Should You Marry Your Long-Time Partner For Medicare or Social Security?
The programs treat marriage differently
Unless you live in one of the 9 states that still recognizes Common Law Marriage (the big states are Texas, Colorado, and Montana), then you can’t qualify for Social Security, nor Medicare, off of your partner’s work record. This can really hurt women who stayed home to raise the couple’s children and didn’t pay into the Social Security or Medicare system.
How can you help your partner gain access to SS and Medicare?
You only have to be married for one year to be eligible to draw benefits off of your spouse. For Widow benefits in the case of your death, you only have to be married 9 months. I’ve had quite a few clients with terminal illnesses call me for advice and I recommend that they get married as soon as possible.
If your partner didn’t work and pay into these systems for at least 10 years, then she can qualify off your work record. She’ll be able to get Medicare at age 65 and Social Security Spousal benefits when she is at least age 62 and you are at least age 62 (and drawing benefits).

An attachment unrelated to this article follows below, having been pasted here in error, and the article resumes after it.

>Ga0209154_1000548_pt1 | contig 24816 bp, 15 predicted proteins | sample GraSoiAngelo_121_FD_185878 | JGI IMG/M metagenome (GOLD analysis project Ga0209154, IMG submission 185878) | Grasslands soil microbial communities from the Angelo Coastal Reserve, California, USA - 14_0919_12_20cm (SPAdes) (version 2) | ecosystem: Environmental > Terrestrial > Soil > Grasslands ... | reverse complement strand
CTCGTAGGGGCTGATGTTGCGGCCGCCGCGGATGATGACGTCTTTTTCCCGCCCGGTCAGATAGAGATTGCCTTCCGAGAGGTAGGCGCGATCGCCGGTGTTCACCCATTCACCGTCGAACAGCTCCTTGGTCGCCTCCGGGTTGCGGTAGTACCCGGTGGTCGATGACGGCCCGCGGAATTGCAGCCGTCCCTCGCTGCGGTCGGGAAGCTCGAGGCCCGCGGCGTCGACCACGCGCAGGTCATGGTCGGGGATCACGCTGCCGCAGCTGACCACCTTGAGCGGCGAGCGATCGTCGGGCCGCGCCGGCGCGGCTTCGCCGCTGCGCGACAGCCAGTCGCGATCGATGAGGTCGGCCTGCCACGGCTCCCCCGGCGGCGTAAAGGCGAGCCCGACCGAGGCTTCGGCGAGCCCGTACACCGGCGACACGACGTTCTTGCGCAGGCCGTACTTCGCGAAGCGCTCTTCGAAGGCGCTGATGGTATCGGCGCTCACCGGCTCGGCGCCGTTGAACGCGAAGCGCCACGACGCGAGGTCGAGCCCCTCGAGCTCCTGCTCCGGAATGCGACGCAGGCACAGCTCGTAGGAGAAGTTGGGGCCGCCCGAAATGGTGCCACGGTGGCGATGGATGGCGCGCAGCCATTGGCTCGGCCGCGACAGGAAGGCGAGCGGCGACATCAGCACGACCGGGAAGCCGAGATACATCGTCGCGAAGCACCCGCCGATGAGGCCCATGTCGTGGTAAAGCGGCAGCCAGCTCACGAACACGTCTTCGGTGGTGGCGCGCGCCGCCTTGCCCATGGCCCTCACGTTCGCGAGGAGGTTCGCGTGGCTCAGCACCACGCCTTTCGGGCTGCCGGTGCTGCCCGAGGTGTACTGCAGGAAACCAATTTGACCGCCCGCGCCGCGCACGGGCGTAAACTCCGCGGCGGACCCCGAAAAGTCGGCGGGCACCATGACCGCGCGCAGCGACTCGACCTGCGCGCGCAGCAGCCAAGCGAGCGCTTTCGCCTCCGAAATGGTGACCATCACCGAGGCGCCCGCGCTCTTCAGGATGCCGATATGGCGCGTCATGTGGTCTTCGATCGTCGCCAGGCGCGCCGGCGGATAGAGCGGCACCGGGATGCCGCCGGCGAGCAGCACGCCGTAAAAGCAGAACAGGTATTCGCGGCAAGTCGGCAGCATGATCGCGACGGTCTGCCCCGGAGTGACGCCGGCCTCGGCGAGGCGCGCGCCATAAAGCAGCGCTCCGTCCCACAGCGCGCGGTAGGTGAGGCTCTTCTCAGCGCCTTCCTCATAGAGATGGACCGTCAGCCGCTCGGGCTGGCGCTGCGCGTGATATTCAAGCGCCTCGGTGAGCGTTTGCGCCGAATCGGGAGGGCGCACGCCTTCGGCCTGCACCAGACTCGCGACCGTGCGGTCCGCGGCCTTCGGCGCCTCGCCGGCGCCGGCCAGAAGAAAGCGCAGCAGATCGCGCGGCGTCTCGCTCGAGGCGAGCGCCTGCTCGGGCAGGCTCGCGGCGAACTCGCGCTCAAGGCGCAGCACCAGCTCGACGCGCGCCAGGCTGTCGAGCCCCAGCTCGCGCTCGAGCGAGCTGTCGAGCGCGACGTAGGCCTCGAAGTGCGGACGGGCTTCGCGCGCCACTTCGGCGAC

Many people are afraid that their partner’s high income will negatively impact them. That is true if you marry and file jointly. If your combined income from 2 years prior to starting Medicare exceeds the earning’s limit (in 2019 you can’t make more than $176,000 as a couple) then you will BOTH pay more for your monthly Medicare Part B premium.
If you are low income, there are many programs that might assist you paying for Medicare Part B and D, that marriage might disqualify you from.
If you are on Social Security Disability, your spouse’s income in no way impacts your ability to draw SSDI. YOU have a strict earning’s limit you can’t exceed, but your spouse can be a millionaire. SSDI doesn’t have an asset test. They don’t ask how much you have in your stock portfolio, only if you are able to work or not.
Sometimes Divorce Is The Best Option
If you were married PRIOR to your current relationship, you may NOT want to remarry. If your first marriage lasted at least 10 years and that spouse was a high-income earner, you can draw up to 50% of his benefit as long as you haven’t remarried before age 60 (age 50 if disabled). Your new partner may be pushing for marriage, but this is something to consider. You may benefit financially by living together and not remarrying until after age 60 to preserve your right to draw off a prior ex-spouse.
There are no special rates for married couples on Medicare. However, many supplemental insurance plans (such as Plan G) do offer a discount if you both enroll in the same plan.
__________________________________________________________________Sylvia Gordon trains Medicare insurance agents in all 50 states. If you have more questions about Medicare, Social Security and retirement, contact Elliot@themedicarefamily.com.